VS Code Remote does not work with Raspberry Pi

I have openhabian successfully installed with OH 2.5.0.M1 Milestone Build, and I want to use VS Code with remote access.

I can successfully remote as user openhabian via ssh using the command line of the remote (linux) machine into my RPi with:

ssh openhabian@<my_RPi_IP_Address>

However, I could not establish a remote connection using the VS Code extension Remote - SSH: Explorer.

I think it failed because you have to generate a public RSA key on the remote host (RPi) and copy it to the remote client, and you have to generate it using the openhab user, not openhabian, at least according to this thread.

So I tried to SSH with openhab and the default password habopen. That password failed, so I went into


and changed the openhab password (using the password change menu selection for remote console).

According to the openhabian installation guide, “All password can be changed from openHABian menu.”

openhabian-config confirmed the password was “successfully changed” but it did not display a user name it was applied to. That is, it did not list openhab. It was just "…password was successfully changed for ". I tried to change user (su) from the remote (openhabian) command line using the changed password, but it did not work.

Then, I tried binding the remote to all interfaces using the changed password:

2019-06-27_15:51:28_CDT [openHABian] Binding the openHAB remote console on all interfaces... 
$ sed -i s/sshHost = = /var/lib/openhab2/etc/org.apache.karaf.shell.cfg 

$ sed -i s/openhab = .*,/openhab = changed_password,/g /var/lib/openhab2/etc/users.properties 

$ systemctl restart openhab2.service 

From the openhabian session, I did successfully SSH into the karaf console using

ssh -p 8101 openhab@localhost

Even though you cannot generate the keys from the karaf console, I was able to access the openhab user.

So is there anything I can do to get access to the openhab user at the command line?

This is incorrect. You are logging in as the user openhabian so you will copy it to the openhabian user. I believe, by default, you can’t log in as the openhab user so you can’t ssh to the machine using that user. If you can, then something is missconfigured.

There is no password for the openhab user.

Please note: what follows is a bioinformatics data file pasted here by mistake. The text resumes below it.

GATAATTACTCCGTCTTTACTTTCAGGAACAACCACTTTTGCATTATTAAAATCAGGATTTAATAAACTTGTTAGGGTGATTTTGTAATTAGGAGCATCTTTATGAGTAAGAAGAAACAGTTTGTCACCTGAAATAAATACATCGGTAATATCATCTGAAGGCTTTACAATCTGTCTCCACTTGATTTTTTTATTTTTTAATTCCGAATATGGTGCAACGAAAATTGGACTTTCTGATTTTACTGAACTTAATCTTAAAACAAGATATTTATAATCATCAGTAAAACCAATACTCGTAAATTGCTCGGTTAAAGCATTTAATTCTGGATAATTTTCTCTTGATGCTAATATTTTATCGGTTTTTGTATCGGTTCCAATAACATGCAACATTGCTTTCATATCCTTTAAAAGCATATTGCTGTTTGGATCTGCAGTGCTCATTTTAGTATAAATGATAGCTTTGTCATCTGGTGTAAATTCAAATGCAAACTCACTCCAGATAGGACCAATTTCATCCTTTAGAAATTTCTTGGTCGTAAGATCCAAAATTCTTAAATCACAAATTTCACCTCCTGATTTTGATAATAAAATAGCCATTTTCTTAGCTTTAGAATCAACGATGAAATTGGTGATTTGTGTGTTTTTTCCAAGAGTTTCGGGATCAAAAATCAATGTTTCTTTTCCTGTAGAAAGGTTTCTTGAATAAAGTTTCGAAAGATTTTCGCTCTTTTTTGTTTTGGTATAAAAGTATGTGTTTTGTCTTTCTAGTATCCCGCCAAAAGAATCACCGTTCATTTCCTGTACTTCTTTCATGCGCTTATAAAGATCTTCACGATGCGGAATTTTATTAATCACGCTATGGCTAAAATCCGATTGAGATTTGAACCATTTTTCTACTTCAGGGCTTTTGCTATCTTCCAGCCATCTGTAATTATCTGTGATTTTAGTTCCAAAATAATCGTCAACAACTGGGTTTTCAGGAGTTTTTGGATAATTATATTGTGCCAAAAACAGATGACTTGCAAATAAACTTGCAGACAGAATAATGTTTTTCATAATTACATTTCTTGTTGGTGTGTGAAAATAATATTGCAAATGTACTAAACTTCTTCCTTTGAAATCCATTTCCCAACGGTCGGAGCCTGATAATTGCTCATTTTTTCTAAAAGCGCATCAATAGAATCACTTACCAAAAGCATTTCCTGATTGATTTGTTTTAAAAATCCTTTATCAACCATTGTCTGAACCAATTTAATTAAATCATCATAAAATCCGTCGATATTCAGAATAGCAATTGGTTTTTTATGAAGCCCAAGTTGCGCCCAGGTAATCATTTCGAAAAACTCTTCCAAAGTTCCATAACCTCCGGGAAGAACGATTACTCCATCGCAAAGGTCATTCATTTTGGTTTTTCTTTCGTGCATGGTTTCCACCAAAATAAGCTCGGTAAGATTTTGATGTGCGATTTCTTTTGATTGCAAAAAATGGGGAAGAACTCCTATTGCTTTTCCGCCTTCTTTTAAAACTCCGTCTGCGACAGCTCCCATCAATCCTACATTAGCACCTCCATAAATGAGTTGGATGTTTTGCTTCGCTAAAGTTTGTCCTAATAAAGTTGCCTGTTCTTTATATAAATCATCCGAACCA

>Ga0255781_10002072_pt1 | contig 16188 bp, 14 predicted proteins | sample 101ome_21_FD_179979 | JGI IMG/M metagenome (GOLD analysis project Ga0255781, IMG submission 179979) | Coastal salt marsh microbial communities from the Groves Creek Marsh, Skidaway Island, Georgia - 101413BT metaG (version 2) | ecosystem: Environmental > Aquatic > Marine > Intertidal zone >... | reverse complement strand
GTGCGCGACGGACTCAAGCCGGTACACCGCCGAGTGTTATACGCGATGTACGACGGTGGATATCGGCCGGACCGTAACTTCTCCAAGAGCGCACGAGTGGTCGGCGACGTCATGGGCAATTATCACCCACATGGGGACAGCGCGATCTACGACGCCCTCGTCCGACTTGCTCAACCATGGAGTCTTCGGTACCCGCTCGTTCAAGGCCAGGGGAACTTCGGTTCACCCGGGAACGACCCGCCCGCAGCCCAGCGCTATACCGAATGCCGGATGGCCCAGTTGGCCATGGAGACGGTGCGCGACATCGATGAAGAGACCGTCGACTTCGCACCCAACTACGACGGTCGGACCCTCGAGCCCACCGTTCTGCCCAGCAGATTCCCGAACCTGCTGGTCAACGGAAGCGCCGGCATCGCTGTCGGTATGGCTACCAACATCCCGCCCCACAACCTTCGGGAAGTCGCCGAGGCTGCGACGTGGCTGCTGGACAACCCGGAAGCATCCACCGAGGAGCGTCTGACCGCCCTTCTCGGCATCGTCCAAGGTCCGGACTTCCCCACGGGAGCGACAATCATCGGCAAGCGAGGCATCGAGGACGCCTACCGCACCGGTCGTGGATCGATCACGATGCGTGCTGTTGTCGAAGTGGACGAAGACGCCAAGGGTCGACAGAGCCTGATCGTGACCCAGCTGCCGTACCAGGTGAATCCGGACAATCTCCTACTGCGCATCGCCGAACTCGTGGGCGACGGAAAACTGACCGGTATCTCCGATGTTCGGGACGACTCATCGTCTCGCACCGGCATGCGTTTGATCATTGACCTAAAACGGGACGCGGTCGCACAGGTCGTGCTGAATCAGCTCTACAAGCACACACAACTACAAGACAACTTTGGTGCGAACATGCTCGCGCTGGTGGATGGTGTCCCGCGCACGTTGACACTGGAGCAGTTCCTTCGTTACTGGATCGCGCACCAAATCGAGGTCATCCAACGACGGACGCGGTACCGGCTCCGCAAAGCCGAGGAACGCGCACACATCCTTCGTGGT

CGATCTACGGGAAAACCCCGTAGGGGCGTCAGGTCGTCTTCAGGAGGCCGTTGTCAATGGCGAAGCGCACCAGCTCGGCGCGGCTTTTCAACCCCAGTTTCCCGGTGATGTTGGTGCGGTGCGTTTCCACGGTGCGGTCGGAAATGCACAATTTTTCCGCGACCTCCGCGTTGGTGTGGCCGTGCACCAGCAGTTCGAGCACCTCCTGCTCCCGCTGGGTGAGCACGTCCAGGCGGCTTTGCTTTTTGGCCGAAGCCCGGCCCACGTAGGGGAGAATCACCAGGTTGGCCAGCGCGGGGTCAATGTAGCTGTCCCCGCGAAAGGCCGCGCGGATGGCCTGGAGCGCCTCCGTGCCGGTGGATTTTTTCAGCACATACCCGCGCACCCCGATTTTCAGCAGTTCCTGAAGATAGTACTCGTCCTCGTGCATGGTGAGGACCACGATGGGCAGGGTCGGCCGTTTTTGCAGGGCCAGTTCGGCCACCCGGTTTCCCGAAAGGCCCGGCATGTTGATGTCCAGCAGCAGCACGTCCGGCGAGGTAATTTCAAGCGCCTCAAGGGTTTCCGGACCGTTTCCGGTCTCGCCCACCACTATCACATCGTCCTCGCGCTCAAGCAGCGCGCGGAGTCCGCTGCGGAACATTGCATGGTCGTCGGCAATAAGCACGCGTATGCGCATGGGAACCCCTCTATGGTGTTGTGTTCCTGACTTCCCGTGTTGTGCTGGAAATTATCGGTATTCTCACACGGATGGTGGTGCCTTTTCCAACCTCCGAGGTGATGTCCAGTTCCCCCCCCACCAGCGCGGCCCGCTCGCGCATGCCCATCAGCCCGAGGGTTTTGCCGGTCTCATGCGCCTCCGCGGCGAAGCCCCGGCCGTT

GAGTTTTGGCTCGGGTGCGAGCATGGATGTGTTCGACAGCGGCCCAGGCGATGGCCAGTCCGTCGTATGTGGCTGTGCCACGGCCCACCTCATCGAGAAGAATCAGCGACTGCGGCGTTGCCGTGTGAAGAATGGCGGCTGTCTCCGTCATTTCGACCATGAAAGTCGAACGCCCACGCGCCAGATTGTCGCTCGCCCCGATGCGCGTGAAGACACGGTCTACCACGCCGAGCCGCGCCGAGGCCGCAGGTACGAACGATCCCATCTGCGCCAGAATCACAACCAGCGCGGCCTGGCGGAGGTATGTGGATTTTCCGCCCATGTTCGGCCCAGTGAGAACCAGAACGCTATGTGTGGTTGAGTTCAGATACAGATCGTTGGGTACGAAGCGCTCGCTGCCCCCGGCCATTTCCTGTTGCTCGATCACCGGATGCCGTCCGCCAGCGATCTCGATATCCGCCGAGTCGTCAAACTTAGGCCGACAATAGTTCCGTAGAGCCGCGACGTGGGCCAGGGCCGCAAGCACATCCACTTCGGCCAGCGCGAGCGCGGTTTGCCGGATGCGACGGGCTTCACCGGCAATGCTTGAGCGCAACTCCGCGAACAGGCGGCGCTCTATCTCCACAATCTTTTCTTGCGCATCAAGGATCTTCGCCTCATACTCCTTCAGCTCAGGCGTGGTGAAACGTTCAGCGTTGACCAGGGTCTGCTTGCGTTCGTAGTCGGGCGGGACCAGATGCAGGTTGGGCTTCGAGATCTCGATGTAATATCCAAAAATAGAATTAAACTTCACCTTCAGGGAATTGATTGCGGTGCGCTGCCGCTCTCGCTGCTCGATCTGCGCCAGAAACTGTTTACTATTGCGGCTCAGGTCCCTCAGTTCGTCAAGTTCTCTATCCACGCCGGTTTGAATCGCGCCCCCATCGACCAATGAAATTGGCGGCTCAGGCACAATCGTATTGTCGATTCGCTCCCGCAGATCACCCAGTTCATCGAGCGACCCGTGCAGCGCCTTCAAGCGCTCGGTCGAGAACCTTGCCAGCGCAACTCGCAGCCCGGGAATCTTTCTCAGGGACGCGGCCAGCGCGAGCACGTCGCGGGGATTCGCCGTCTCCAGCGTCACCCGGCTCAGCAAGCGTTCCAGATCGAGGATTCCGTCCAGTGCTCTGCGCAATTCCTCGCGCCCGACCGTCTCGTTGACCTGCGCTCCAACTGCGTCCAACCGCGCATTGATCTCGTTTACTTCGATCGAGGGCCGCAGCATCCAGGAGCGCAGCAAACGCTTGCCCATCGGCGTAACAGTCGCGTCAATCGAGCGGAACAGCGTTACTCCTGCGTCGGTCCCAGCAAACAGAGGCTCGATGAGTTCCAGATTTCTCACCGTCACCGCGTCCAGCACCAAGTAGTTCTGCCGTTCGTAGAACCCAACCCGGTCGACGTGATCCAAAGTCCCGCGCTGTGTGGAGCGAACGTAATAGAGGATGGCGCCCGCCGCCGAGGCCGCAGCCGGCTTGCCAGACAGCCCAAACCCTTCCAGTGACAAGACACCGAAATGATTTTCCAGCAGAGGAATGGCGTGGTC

That is for access to the Karaf console, not the machine. You cannot get to the file system which is where VSCode edits the config files through the Karaf Console.

No, because you don’t need to and the openhab user is forbidden from allowing this. You need to configure VSCode to use the openhabian user, not openhab.

When I enter the remote command (that works correctly at the command prompt on the remote machine) in VS Code, the extension returns:

Can't connect to ssh openhabian unreachable or not Linux x86_64 (ssh: Could not resolve hostname ssh openhabian Name or service not known

So I think the issue is this:

If you are using password auth, please set remote.SSH.showLoginTerminal

See https://code.visualstudio.com/docs/remote/troubleshooting#_enabling-alternate-ssh-authentication-methods for more details.

I will try to do this and post back results. Thanks for your help!

This is a problem with the way VS Code runs on my version of Linux (Arch). I changed the config and VS Code then prompted me for a password via a terminal “subwindow”, but the subwindow did not accept my keystrokes even when it was the correct password.

I think you are correct that it should work with user openhabian, but it looks like the problem is on the remote side, not OH2.

Perhaps its late while I’m reading the forums, but I have been able to access the openhab user account from the CLi as I needed to push or pull ssh keys to systems so I can issue suspend/hibernate commands from OH to the remote systems to avoid password prompts.

sudo -u openhab /bin/bash

Not suggesting to go about leveraging this for VS Code purposes, just that it can be done for SSH with executecommandline needs.

Right there is your problem with VS Code Remote-SSH: non-x86 Linux is not yet supported. Same for Alpine and other non-glibc Linux based distros.

Teaser: It works very well with an x86 Debian system… .:sunglasses:

In that case what the poster is doing is creating a login-able openhab user on a remote machine (i.e. not the one running openHAB) and using ssh to log in to that remote machine from openHAB. OP needs to log into the machine running openHAB. By default, with a standard openHABian or apt install, this is impossible. The openhab user doesn’t have a shell: